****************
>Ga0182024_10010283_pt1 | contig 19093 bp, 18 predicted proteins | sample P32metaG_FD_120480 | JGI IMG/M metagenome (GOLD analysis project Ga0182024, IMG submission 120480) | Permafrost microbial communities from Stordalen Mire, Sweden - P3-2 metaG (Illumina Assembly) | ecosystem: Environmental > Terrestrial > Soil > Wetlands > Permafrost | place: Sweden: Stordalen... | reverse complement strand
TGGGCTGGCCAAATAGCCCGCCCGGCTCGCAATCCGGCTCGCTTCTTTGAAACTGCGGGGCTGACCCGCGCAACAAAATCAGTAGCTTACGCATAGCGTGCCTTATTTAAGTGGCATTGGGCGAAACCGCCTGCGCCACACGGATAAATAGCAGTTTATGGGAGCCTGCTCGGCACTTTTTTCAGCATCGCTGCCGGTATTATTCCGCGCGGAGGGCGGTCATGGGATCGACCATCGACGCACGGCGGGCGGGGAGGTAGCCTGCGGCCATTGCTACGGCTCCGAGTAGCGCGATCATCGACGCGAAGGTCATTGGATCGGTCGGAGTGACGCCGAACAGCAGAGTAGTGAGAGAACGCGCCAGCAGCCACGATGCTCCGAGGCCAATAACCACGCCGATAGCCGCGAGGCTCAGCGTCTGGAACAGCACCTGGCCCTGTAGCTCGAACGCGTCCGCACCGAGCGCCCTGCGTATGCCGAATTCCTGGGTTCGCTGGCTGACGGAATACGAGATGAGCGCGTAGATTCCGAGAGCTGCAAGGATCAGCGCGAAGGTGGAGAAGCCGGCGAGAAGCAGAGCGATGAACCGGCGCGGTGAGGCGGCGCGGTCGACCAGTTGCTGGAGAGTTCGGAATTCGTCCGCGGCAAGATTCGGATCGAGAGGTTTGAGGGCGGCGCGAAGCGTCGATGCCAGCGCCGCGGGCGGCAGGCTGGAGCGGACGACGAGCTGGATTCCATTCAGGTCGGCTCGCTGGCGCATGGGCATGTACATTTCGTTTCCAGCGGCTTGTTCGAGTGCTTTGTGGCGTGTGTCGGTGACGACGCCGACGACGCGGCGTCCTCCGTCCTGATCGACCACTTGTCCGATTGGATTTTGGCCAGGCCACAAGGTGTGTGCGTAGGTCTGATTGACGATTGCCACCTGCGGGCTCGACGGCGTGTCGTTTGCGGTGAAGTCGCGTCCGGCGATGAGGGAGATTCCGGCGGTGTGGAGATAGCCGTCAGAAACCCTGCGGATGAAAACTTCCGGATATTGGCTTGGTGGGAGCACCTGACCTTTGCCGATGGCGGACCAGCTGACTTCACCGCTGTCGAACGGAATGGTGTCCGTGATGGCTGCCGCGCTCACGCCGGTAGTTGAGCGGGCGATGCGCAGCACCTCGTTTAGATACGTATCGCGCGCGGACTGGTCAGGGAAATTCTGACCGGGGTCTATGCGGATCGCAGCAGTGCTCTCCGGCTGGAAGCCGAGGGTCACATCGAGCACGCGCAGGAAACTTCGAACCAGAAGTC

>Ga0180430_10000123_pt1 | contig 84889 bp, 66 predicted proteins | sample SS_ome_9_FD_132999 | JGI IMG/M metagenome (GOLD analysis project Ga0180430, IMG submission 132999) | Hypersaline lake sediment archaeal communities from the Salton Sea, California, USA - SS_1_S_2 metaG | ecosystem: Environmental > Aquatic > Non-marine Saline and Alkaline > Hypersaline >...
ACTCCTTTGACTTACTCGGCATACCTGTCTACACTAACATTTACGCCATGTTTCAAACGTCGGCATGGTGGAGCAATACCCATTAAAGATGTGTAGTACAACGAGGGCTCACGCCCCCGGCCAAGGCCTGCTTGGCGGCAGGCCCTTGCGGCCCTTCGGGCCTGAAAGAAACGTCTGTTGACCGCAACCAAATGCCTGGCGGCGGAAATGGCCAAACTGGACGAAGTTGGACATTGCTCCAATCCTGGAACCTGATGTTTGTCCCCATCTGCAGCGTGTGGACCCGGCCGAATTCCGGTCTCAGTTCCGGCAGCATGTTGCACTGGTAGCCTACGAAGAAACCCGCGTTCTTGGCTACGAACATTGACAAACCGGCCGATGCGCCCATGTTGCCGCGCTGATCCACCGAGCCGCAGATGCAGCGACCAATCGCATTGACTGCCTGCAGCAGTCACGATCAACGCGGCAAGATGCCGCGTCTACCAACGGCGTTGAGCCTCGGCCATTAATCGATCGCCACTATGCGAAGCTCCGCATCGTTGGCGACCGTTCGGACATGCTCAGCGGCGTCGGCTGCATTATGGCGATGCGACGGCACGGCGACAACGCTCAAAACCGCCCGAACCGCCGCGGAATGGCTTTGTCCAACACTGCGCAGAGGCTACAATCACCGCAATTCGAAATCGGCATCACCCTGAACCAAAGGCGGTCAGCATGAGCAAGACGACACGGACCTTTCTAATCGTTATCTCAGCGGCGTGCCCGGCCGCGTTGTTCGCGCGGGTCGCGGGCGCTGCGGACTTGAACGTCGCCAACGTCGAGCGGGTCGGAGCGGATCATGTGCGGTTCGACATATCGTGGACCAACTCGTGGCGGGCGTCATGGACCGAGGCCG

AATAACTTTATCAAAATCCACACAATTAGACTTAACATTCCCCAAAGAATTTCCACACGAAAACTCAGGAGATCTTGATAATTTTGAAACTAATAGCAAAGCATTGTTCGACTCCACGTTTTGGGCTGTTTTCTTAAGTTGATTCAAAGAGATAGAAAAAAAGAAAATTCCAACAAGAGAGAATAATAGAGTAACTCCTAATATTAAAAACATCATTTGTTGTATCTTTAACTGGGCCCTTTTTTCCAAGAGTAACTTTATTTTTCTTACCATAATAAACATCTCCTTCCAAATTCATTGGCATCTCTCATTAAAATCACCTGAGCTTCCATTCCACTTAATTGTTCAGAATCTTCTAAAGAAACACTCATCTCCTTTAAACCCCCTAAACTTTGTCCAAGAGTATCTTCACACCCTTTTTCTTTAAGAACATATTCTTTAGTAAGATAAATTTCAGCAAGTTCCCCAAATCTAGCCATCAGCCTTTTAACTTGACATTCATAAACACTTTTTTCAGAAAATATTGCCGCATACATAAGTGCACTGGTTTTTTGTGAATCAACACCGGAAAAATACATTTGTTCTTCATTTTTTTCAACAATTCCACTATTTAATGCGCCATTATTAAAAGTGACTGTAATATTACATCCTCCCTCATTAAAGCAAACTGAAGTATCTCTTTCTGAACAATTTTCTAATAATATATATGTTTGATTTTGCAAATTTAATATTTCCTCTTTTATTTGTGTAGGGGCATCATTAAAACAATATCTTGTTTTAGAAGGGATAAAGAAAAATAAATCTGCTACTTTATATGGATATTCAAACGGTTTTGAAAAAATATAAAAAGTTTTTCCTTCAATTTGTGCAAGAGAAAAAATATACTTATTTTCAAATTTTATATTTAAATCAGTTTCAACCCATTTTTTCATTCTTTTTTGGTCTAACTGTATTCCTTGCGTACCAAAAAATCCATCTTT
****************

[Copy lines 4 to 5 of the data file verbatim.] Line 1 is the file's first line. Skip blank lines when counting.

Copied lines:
ACTCCTTTGACTTACTCGGCATACCTGTCTACACTAACATTTACGCCATGTTTCAAACGTCGGCATGGTGGAGCAATACCCATTAAAGATGTGTAGTACAACGAGGGCTCACGCCCCCGGCCAAGGCCTGCTTGGCGGCAGGCCCTTGCGGCCCTTCGGGCCTGAAAGAAACGTCTGTTGACCGCAACCAAATGCCTGGCGGCGGAAATGGCCAAACTGGACGAAGTTGGACATTGCTCCAATCCTGGAACCTGATGTTTGTCCCCATCTGCAGCGTGTGGACCCGGCCGAATTCCGGTCTCAGTTCCGGCAGCATGTTGCACTGGTAGCCTACGAAGAAACCCGCGTTCTTGGCTACGAACATTGACAAACCGGCCGATGCGCCCATGTTGCCGCGCTGATCCACCGAGCCGCAGATGCAGCGACCAATCGCATTGACTGCCTGCAGCAGTCACGATCAACGCGGCAAGATGCCGCGTCTACCAACGGCGTTGAGCCTCGGCCATTAATCGATCGCCACTATGCGAAGCTCCGCATCGTTGGCGACCGTTCGGACATGCTCAGCGGCGTCGGCTGCATTATGGCGATGCGACGGCACGGCGACAACGCTCAAAACCGCCCGAACCGCCGCGGAATGGCTTTGTCCAACACTGCGCAGAGGCTACAATCACCGCAATTCGAAATCGGCATCACCCTGAACCAAAGGCGGTCAGCATGAGCAAGACGACACGGACCTTTCTAATCGTTATCTCAGCGGCGTGCCCGGCCGCGTTGTTCGCGCGGGTCGCGGGCGCTGCGGACTTGAACGTCGCCAACGTCGAGCGGGTCGGAGCGGATCATGTGCGGTTCGACATATCGTGGACCAACTCGTGGCGGGCGTCATGGACCGAGGCCG

AATAACTTTATCAAAATCCACACAATTAGACTTAACATTCCCCAAAGAATTTCCACACGAAAACTCAGGAGATCTTGATAATTTTGAAACTAATAGCAAAGCATTGTTCGACTCCACGTTTTGGGCTGTTTTCTTAAGTTGATTCAAAGAGATAGAAAAAAAGAAAATTCCAACAAGAGAGAATAATAGAGTAACTCCTAATATTAAAAACATCATTTGTTGTATCTTTAACTGGGCCCTTTTTTCCAAGAGTAACTTTATTTTTCTTACCATAATAAACATCTCCTTCCAAATTCATTGGCATCTCTCATTAAAATCACCTGAGCTTCCATTCCACTTAATTGTTCAGAATCTTCTAAAGAAACACTCATCTCCTTTAAACCCCCTAAACTTTGTCCAAGAGTATCTTCACACCCTTTTTCTTTAAGAACATATTCTTTAGTAAGATAAATTTCAGCAAGTTCCCCAAATCTAGCCATCAGCCTTTTAACTTGACATTCATAAACACTTTTTTCAGAAAATATTGCCGCATACATAAGTGCACTGGTTTTTTGTGAATCAACACCGGAAAAATACATTTGTTCTTCATTTTTTTCAACAATTCCACTATTTAATGCGCCATTATTAAAAGTGACTGTAATATTACATCCTCCCTCATTAAAGCAAACTGAAGTATCTCTTTCTGAACAATTTTCTAATAATATATATGTTTGATTTTGCAAATTTAATATTTCCTCTTTTATTTGTGTAGGGGCATCATTAAAACAATATCTTGTTTTAGAAGGGATAAAGAAAAATAAATCTGCTACTTTATATGGATATTCAAACGGTTTTGAAAAAATATAAAAAGTTTTTCCTTCAATTTGTGCAAGAGAAAAAATATACTTATTTTCAAATTTTATATTTAAATCAGTTTCAACCCATTTTTTCATTCTTTTTTGGTCTAACTGTATTCCTTGCGTACCAAAAAATCCATCTTT